Jose is a welder from El Salvador. GG, from Honduras, works at McDonald’s. The couple asked that their full names not be published, out of fear that such exposure would make it easier for deportation agents to find them.

Although the Obama administration deported record numbers of undocumented immigrants in some years, the former president said he prioritized security threats, not families. Under President Trump, those rules are gone. In February, U.S. Immigration and Customs Enforcement deported Guadalupe García de Rayos, the mother of two children who were born in the United States and therefore have citizenship. On April 19, the agency deported Maribel Trujillo Diaz, a mother of four U.S. citizens.

Longtime proponents of reducing illegal immigration have applauded the Trump administration’s efforts, saying that stepping up deportations will deter others from crossing the border without permission.

Jose and GG deliberated late into the night about how, if the worst happened, they would make sure that their 7-year-old and almost-2-year-old were well taken care of.

Finally, Jose asked a friend, a Panamanian-born woman who is now a U.S. citizen, to become the girls’ temporary guardian if needed. The two friends had met years ago, in English class. “She introduces me like I’m her brother,” Jose said.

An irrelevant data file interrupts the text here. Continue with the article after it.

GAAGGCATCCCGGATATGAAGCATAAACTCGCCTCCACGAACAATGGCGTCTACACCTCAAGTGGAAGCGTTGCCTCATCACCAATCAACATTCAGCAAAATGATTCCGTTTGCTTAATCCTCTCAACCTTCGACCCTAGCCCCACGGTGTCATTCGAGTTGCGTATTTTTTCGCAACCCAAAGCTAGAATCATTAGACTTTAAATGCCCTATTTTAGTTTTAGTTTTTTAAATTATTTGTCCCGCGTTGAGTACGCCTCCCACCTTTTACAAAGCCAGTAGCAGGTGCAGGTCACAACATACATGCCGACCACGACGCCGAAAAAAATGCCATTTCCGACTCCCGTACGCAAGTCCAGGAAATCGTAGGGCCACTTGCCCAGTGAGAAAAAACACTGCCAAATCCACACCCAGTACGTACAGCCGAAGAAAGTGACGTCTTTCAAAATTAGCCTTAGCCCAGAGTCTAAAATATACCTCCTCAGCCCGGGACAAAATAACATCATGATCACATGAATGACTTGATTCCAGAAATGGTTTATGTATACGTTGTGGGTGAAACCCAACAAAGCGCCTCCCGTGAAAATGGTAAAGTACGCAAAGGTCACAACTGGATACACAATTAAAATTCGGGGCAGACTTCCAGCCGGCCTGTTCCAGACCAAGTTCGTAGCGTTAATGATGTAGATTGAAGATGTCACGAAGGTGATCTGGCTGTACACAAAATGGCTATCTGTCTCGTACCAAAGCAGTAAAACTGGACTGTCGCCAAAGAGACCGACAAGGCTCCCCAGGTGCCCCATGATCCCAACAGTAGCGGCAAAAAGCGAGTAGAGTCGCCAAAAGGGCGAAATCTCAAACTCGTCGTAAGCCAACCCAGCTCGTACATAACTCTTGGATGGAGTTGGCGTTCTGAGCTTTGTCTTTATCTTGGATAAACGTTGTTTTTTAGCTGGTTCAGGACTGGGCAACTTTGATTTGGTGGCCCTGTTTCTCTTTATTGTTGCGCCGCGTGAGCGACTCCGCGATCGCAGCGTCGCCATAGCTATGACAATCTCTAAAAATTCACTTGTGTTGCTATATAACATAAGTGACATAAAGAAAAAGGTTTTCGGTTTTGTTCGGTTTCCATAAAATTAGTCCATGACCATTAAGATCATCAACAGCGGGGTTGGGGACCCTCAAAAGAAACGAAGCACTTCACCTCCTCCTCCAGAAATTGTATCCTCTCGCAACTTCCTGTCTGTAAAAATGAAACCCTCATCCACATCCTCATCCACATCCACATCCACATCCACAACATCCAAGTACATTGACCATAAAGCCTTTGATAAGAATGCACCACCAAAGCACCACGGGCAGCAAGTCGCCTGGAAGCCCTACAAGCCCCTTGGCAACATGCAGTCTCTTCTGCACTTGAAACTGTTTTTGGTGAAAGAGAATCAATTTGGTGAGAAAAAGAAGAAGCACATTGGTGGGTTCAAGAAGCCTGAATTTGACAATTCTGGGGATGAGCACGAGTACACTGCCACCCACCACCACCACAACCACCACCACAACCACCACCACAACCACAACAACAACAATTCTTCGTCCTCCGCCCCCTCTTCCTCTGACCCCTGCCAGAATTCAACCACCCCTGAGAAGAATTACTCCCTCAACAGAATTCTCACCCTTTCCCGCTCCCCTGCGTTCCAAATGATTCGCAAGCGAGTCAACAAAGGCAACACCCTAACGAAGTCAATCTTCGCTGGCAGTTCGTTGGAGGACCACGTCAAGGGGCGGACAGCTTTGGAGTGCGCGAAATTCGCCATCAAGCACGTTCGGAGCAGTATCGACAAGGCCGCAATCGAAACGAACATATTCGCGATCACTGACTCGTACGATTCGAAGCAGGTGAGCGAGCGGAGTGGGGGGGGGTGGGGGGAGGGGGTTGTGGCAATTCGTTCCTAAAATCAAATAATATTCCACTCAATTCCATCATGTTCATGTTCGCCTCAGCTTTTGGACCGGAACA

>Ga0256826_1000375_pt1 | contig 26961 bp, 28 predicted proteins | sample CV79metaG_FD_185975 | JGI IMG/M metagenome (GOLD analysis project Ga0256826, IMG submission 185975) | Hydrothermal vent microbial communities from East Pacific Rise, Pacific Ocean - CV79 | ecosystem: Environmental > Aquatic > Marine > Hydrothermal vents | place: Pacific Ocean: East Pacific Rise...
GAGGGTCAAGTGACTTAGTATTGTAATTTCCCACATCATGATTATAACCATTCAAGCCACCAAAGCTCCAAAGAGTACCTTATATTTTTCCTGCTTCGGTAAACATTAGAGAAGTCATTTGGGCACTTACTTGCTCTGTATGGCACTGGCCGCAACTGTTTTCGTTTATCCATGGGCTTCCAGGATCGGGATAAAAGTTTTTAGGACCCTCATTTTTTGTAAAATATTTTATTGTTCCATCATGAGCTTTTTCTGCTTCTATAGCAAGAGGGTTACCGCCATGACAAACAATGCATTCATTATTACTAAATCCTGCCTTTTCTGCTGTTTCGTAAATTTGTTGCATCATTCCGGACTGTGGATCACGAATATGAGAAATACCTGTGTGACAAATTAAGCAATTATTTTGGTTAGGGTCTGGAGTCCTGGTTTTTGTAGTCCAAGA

And she agreed to take care of the girls if their parents were taken away. It was settled. All the grown-ups had to do was sign the papers.

On a recent Sunday, sun streamed through the tall windows in the church hall as Jose, GG and a couple dozen other immigrants listened to a lawyer give instructions.

Jose, second from right, with his mother, left, two of his five siblings and his father, holding a packed duffel bag, in a rare family photo from the 1980s in El Salvador. It was taken the day Jose's father left to fight in the civil war. (Family photo)

Jose’s older daughter nibbled on a muffin. His toddler, wearing a red hoodie that said “I am a giggle monster,” bounced in her grandmother’s arms.

“It’s like temporary custody,” Robert K. Lacy, a Fairfax immigration lawyer explained to the parents before they examined the records. “Like you went on a trip. It’s not for tomorrow. I hope it’s for never.”

But Jose knew that families can splinter at any time.

When he was 5 years old, , his father joined one of the leftist guerrilla movements fighting the U.S.-backed army in El Salvador’s brutal civil war.

Five years later, Jose’s mother went to fight also, leaving a network of friends to care for Jose and his sisters.

Sometimes his mother visited them. Other times he watched the war from the yard. Bombs lighted the night sky, helicopters fired into the trees, and he wondered if his parents were somewhere down below.

Eight years after the war ended, Jose’s father mortgaged their house and bought a bus to start a transport company. Days later, it was stolen. With debt and no livelihood, he joined thousands crossing illegally into the United States. Jose, his mother and one of his four sisters eventually followed. Back home, gang violence soared.

That family history — the loneliness of separation, the relief at being back together — was on Jose’s mind that day in the church hall, as he signed the papers.

“We had the luck to find each other,” he said. “Many never had that chance. I know what it is like to lose your dad.”